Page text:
Darling-Hammond, L. (2010).  The flat world and education: How America’s commitment to equity will determine our future. New York, NJ: Teachers College Press.

In this paper, Linda Darling-Hammond provides an analysis of America’s education system while providing views on ways of ensuring greater education excellence for children across the country. The main argument of this book is that America needs certain basic strengths and standards, including the establishment of a reciprocal accountability system. Unfortunately, the author does not anchor her analysis in theory. Moreover, the paper does not relate closely to the leadership role of superintendents. It is therefore not relevant for this dissertation.

Firestone, W. & Riehl, C. (2005).  A new agenda for research in educational leadership.  New York:  Teachers College Press.

In this book, the authors examine the subject of education leadership. Current research and knowledge on leadership is highlighted, and new questions regarding the importance of research in this field are raised. This book also highlights the need for accountability systems and their impact on educational policy and practice. Its credibility is guaranteed given that it was authored through the co-sponsorship of the University Council for Educational Administration and the American Educational Research Association. The book is worth evaluating for the research work.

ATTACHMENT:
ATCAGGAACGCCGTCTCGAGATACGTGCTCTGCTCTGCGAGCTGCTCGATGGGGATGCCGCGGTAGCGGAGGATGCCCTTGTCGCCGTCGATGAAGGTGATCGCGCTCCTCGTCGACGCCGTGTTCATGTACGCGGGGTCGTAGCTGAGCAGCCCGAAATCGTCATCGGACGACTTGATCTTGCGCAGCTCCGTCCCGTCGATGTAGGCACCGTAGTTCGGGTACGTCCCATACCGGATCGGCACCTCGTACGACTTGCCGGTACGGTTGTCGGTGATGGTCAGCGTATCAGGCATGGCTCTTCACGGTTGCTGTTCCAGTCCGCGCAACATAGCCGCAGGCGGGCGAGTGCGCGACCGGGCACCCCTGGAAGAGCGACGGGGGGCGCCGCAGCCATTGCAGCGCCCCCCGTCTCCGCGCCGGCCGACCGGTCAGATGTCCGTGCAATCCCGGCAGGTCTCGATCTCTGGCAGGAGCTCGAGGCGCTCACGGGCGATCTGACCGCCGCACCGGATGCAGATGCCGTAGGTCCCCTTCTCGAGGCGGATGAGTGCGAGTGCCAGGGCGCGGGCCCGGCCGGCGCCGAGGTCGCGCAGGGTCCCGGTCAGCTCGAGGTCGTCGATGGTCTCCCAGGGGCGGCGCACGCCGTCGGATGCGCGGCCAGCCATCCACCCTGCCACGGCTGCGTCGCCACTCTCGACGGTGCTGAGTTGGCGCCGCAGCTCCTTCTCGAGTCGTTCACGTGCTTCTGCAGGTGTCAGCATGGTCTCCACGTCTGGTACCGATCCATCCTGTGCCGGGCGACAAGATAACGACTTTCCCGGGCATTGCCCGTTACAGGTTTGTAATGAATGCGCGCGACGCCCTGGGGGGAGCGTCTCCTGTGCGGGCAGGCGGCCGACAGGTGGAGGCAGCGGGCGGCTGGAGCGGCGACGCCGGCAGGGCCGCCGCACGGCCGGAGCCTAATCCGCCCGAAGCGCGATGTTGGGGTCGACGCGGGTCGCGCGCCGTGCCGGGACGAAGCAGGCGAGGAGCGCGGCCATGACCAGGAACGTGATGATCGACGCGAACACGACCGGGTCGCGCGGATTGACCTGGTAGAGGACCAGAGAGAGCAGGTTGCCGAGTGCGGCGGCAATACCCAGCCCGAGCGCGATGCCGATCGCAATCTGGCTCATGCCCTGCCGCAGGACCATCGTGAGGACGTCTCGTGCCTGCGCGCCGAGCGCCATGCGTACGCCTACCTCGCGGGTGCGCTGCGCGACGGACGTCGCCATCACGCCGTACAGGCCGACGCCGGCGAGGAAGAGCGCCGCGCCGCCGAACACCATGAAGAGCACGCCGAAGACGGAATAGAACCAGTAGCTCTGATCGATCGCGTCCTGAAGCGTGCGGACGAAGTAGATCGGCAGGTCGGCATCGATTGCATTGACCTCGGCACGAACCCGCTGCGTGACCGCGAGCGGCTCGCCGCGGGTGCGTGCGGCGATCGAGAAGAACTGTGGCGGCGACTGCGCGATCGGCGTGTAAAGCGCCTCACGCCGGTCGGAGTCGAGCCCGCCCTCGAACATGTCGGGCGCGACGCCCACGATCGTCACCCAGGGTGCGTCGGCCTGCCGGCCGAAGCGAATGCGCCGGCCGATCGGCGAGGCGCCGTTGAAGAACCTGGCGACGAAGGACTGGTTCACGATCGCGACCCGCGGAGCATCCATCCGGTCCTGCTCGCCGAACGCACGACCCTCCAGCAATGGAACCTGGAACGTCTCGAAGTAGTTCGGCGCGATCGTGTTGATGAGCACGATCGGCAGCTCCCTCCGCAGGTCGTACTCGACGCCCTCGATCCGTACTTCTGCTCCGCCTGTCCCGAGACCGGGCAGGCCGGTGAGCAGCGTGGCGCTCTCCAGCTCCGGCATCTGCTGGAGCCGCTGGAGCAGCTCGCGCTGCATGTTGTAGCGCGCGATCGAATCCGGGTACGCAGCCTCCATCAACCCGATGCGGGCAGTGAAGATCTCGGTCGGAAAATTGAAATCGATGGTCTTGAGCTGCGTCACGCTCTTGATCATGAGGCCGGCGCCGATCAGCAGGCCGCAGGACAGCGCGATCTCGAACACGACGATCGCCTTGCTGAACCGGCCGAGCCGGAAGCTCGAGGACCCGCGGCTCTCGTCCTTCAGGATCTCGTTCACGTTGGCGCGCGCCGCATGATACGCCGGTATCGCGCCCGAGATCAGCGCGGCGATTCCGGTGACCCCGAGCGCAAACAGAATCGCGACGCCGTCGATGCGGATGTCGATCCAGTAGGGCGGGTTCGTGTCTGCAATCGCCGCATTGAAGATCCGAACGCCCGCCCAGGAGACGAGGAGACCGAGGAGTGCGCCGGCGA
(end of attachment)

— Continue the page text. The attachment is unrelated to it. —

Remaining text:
Fullan, M. G. (2003).  The moral imperative of school leadership.  Thousand Oaks, CA: Corwin Press.

The aim of this book is to discuss the moral objective of leadership in schools and its role in ensuring the success of “principalship” . The author concludes that the success of “principalship” can be achieved primarily by changing the educational context in which it is embedded. The principal is viewed as not just a school teacher but also a leader in today’s era of accountability. Fulham (2003) provides a concise, authoritative analysis of school leadership and is therefore useful for this study.